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East Coast or West Coast? One founder breaks it down

When we came across nuF, a group-planning app based in Brooklyn and Los Angeles, we had to ask cofounder Brandon Schechter about the pros and cons of each city.

As everyone knows, everyone’s moving from Brooklyn to Los Angeles. It’s less expensive, the weather is better, and the people are less pretentious and nicer. (I’ve heard. As someone who reads books, I don’t know if I’ll ever make it out there.)
“In an era when it has become fashionable for New Yorkers to grumble that their own city is becoming a sterile playland for the global-money set (Dubai with blizzards, basically), Los Angeles is enjoying a renaissance with a burgeoning art, fashion and food scene that has become irresistible to the culturally attuned,” the New York Times wrote last year in a much-discussed article.
So when we recently encountered a Brooklyn and Los Angeles-based startup, we couldn’t help but ask them to weigh in.
Brandon Schechter is cofounder of the app nuF. The app is designed to make hanging out with friends easier, eliminating the friction and annoyance of group texts and without the formality of a Facebook event. Originally from L.A., Schechter now lives in Williamsburg. His brother and cofounder, Lane Schechter, remains in Los Angeles.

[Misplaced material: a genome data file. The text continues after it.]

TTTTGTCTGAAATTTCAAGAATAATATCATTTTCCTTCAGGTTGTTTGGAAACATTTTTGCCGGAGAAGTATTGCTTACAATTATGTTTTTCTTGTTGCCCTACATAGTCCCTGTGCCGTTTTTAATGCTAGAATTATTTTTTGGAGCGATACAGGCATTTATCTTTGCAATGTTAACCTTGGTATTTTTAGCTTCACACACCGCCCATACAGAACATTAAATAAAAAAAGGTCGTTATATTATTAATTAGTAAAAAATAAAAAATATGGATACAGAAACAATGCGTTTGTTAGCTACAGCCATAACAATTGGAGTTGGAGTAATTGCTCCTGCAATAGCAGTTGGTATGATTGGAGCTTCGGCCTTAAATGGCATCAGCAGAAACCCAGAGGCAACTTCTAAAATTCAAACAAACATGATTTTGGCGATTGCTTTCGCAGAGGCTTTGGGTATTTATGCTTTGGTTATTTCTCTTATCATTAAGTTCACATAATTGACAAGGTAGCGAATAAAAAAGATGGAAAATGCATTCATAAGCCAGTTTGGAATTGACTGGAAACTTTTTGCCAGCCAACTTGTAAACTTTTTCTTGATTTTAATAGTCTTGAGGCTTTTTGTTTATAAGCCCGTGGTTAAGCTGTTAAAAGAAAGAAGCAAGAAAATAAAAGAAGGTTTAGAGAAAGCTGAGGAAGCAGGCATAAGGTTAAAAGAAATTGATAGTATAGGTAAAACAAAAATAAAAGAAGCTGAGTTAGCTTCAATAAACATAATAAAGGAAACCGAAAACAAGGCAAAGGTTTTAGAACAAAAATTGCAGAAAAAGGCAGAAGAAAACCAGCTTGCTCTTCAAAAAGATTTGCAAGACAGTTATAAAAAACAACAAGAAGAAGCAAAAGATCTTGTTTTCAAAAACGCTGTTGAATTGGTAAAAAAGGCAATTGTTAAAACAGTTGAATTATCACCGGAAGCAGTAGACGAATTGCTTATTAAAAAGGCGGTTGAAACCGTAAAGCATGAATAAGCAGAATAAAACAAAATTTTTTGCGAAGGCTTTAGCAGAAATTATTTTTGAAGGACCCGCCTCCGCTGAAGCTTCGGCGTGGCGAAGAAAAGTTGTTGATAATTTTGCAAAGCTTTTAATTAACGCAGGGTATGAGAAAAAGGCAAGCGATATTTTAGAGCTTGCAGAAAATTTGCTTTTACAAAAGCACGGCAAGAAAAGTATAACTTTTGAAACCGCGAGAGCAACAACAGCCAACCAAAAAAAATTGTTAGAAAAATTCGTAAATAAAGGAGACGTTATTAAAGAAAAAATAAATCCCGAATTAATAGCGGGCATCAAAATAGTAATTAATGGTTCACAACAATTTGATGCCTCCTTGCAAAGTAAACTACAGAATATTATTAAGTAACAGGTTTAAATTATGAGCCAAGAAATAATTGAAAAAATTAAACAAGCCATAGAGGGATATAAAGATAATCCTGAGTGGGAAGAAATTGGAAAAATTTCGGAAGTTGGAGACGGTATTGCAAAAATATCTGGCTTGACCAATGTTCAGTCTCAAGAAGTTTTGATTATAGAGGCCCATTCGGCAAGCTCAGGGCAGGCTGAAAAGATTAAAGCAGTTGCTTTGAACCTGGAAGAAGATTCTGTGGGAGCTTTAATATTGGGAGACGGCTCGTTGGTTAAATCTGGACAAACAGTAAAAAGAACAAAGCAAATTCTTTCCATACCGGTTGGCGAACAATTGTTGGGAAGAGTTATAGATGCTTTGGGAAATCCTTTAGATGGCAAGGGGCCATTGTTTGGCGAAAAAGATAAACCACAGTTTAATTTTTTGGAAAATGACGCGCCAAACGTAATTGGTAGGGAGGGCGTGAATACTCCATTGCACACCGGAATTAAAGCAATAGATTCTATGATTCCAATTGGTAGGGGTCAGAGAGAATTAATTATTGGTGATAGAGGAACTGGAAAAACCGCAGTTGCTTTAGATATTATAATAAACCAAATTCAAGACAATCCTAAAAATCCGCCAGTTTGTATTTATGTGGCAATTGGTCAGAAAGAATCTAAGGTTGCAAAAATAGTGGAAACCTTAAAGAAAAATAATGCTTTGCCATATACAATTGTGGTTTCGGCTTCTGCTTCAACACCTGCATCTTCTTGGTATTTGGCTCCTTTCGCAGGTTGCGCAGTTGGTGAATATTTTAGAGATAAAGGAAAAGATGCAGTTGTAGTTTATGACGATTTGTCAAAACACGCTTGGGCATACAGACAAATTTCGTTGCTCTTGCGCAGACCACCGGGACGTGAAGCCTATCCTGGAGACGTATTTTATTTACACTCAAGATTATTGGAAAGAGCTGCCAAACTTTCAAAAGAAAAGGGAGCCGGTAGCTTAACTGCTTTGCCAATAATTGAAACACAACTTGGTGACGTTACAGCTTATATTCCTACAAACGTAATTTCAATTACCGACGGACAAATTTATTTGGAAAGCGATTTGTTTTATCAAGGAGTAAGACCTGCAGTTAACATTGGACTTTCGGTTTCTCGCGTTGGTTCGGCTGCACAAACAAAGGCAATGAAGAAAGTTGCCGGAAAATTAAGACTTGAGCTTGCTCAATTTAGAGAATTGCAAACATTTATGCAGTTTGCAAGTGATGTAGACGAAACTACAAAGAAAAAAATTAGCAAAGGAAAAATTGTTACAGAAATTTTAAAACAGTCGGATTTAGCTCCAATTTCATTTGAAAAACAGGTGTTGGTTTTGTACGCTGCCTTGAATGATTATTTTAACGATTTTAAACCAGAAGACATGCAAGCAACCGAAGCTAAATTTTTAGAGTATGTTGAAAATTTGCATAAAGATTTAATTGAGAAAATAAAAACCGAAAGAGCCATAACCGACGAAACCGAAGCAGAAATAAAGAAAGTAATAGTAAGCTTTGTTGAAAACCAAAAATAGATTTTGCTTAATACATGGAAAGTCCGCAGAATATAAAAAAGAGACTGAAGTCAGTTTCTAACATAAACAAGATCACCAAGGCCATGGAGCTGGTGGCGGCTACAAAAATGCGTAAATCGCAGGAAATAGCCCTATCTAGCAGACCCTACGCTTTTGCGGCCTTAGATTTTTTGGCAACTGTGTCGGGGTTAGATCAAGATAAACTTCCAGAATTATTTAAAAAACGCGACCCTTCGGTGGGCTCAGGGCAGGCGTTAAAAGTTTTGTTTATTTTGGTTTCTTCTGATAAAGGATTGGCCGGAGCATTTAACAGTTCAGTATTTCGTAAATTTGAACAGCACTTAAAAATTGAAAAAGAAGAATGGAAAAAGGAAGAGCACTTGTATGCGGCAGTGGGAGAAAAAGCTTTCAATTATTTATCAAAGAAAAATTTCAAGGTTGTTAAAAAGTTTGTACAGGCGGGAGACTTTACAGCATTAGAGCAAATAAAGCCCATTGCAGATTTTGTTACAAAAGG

We asked Brandon to break down the differences for us:
Social Life

  • “We’re a lifestyle mobile application. This is something where I think New York is a hotspot more so than L.A. or anywhere in California except maybe San Francisco. This is a place driven by going out and having your different circles of friends: work friends, college friends, home friends, and dating. Even in Brooklyn, your kitchen is probably tiny and you’re not cooking so much. So in this regard Brooklyn is crushing it.”

Fundraising

  • “We’re trying to close a seed round right now and we’re getting interest for both places. In New York, angels and VCs, a lot of them are really interested in fintech. I think the difference is, from what I’ve seen, is the West Coast is OK with a product today that doesn’t necessarily generate revenue right off the bat. But here in New York, they want to really see that. They’ll give money but they don’t want to hear about speculation. It’s like, ‘We don’t want to hear about what you’re going to do tomorrow, we want to see what you’re doing today.’ On the West Coast, there’s much more like, ‘We like your product. Don’t worry about the revenue stream.'”

Cost of Living

  • “There are actually a lot of startups in L.A.: Tinder and Bumble and Snapchat and a ton of other ones that haven’t gained name recognition. It’s growing and it’s getting a lot of traction because it’s cheaper than living in the Bay Area. That’s a thing about Brooklyn, as much as I want to be here, it’s tough. You only get so much money in seed, how are you going to get enough to stay alive? When you look at what it costs here and get the talent you need, you have to pay them to survive, too. L.A. is nowhere near what it costs to live here.”

Quality of Life

  • “I think it’s really the pace of life. I’ve got friends that moved to the West Coast and say, ‘Whoa, life is different.’ In Brooklyn, life is fast paced, you try to prove yourself as a startup in much less time than people on the West Coast. People do things a little slower on the West Coast. I’m not sure if either is better.”
Series: Brooklyn

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